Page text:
Harbormaster finally vindicated
May 20, 2011 · Updated 3:08 PM
We who know former Harbormaster Mack Funk socially and personally were astonished at the published implications of impropriety knowing that he took over a job that had been sorely neglected and worked hard at making the needed repairs and improvements which included making the marina a pleasant and safe place for all who patronize it.
As a volunteer who helped build the Kids Don’t Float PFD-loaner kiosk and member of the local boating-safety promoting Power Squadron, we got to know the Funks as pleasantly dedicated people who enjoyed the reputation they earned for getting needed things done like hadn’t happened before.
Developing a rapport with the marina’s clients was made difficult because his first assignment was to discharge an employee who was well liked among some at the marina but had apparently behaved inappropriately. But he did, continued established precedents, and then went to work getting repairs made to the electrical system, floatation devices and other needs including arranging and managing the long overdue dredging project that is still unfinished. He endeared himself to those who use the marina all of whom believed he was doing right things. Understandably, the sudden dissatisfaction from city management came as an unwelcome shock, but he agreed to tender his resignation pending a promised investigation which didn’t come until after his resignation was accepted.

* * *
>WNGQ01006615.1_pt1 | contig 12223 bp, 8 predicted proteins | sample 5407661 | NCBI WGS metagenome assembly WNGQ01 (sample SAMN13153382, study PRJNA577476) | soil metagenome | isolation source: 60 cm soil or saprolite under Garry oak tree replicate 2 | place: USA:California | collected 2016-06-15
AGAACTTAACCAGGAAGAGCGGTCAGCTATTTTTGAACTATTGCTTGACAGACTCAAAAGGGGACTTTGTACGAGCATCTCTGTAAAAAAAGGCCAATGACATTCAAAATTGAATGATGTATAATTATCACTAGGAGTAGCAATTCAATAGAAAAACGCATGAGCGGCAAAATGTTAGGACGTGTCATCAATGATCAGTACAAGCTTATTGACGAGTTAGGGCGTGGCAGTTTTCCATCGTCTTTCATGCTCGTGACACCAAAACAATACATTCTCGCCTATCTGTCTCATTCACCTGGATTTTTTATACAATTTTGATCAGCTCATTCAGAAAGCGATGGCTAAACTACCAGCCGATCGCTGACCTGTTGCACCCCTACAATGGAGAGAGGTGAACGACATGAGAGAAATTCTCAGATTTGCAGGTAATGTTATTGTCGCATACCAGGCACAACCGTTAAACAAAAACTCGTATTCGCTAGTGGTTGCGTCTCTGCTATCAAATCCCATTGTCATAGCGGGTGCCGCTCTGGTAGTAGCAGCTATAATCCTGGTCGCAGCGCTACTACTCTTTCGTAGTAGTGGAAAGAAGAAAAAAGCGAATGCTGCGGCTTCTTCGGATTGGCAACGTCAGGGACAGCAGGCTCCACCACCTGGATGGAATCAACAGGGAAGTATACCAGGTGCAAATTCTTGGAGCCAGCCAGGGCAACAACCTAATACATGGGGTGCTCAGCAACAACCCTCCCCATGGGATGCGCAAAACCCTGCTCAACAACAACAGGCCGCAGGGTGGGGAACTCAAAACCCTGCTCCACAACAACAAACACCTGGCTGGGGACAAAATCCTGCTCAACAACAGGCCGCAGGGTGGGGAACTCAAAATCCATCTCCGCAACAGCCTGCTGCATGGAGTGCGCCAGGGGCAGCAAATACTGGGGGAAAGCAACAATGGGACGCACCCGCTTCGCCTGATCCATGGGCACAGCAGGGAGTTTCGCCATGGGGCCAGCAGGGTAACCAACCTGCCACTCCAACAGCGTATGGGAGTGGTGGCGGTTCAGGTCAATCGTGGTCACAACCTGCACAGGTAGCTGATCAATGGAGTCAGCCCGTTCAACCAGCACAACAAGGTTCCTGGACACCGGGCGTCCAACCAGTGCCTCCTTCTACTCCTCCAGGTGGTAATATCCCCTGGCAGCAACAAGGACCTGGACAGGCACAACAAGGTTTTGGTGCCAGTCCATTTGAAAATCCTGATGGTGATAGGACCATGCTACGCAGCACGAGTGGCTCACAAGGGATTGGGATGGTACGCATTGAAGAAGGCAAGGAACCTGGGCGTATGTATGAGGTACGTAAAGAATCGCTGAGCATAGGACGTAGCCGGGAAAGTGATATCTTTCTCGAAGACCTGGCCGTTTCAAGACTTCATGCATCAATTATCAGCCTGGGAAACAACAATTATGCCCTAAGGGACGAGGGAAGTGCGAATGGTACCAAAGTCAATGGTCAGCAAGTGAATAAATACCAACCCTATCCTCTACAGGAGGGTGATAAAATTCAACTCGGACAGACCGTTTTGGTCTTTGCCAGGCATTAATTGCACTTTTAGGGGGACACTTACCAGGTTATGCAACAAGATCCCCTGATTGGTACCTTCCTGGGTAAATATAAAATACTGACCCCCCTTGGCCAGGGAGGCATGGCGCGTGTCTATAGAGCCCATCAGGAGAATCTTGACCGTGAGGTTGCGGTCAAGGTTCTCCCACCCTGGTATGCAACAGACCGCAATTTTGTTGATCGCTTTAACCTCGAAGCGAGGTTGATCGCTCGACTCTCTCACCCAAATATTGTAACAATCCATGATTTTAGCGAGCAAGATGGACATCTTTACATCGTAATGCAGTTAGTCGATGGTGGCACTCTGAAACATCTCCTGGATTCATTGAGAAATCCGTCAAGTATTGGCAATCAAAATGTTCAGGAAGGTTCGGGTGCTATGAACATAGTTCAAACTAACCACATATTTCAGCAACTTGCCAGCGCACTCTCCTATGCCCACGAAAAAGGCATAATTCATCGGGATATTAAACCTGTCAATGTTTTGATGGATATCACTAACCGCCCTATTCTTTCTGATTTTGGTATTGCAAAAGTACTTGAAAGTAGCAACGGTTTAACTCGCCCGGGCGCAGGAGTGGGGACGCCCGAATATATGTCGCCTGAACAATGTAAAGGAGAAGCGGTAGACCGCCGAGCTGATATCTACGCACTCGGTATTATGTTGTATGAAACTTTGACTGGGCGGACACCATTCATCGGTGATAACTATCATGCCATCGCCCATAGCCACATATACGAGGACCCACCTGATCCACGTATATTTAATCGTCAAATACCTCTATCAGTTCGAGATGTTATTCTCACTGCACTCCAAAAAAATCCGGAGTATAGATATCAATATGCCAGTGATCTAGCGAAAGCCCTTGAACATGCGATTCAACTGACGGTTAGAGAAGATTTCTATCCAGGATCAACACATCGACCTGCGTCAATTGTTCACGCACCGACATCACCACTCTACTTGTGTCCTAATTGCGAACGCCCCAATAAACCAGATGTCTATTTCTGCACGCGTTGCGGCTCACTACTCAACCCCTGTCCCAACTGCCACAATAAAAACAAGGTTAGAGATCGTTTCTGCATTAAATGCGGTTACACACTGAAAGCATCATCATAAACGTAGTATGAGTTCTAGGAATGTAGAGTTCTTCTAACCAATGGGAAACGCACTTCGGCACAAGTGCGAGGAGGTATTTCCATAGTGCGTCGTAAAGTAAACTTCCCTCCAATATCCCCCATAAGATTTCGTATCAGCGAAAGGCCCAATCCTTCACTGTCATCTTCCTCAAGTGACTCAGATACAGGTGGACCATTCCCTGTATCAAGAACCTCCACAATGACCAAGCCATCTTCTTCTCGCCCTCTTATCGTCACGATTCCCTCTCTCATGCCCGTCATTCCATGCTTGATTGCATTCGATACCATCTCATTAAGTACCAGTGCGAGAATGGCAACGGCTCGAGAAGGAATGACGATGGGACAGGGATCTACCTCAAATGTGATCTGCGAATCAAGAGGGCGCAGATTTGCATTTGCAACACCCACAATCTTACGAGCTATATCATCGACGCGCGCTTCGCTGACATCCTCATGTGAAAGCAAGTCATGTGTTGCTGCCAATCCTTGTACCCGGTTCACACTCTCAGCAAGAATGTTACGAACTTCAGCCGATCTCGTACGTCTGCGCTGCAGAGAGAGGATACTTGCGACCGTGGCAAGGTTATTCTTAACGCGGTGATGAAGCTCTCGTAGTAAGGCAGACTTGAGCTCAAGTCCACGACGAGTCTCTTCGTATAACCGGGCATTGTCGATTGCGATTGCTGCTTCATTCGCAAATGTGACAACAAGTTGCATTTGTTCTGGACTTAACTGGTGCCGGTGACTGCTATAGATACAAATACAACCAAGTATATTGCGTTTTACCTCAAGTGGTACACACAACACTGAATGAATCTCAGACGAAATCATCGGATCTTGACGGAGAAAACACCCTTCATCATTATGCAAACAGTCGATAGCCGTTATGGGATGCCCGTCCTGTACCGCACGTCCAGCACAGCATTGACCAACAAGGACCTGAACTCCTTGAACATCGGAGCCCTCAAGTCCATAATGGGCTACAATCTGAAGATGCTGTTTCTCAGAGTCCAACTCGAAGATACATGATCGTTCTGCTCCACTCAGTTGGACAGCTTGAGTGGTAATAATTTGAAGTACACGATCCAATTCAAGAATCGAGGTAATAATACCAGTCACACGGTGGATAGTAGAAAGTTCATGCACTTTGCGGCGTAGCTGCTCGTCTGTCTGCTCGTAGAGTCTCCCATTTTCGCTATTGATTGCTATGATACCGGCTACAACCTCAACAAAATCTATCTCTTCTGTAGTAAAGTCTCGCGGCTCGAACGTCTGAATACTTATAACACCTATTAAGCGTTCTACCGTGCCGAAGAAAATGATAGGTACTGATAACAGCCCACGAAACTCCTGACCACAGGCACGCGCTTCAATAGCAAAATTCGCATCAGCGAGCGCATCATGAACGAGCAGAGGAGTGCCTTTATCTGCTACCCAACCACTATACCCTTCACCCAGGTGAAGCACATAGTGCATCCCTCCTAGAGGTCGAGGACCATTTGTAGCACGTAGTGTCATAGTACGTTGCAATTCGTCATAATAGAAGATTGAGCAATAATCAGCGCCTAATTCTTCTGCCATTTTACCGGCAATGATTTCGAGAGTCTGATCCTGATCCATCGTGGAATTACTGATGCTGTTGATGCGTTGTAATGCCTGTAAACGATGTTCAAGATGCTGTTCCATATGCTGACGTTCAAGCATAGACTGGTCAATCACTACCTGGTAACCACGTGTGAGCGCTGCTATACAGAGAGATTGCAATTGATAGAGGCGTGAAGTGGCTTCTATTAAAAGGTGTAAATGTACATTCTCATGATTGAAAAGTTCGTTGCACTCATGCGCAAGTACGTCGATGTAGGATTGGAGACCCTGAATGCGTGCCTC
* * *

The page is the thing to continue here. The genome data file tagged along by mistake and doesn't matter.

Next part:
The marina was established as an independent entity that fiscally produced an annual surplus of about $300,000 over operating expenses providing funding for its long-term needs. But the city decided to fold marina finances into the city’s operating budget in order to manage resources more to their wants especially with the controversial Pioneer Way project in financial jeopardy. They successively jacked up moorage fees upsetting long-term customers particularly those who live on their boats. Getting things done properly at the marina apparently didn’t set well with upper management priorities.
Thanks to Editor Jim Larsen and reporter Justin Burnett for digging deeper into this story. At least Mack was vindicated of the implications and we wish him and his family well for whatever the future holds. Whidbey Island has been a historic refuge for decent low income people who don’t deserve to be cast to the wolves of uncaring opportunistic transient interests (like efforts to take over the hospital). Let’s hope that Oak Harbor’s marina remains the gracious monument to the city’s history it has been.
Al and Barbara Williams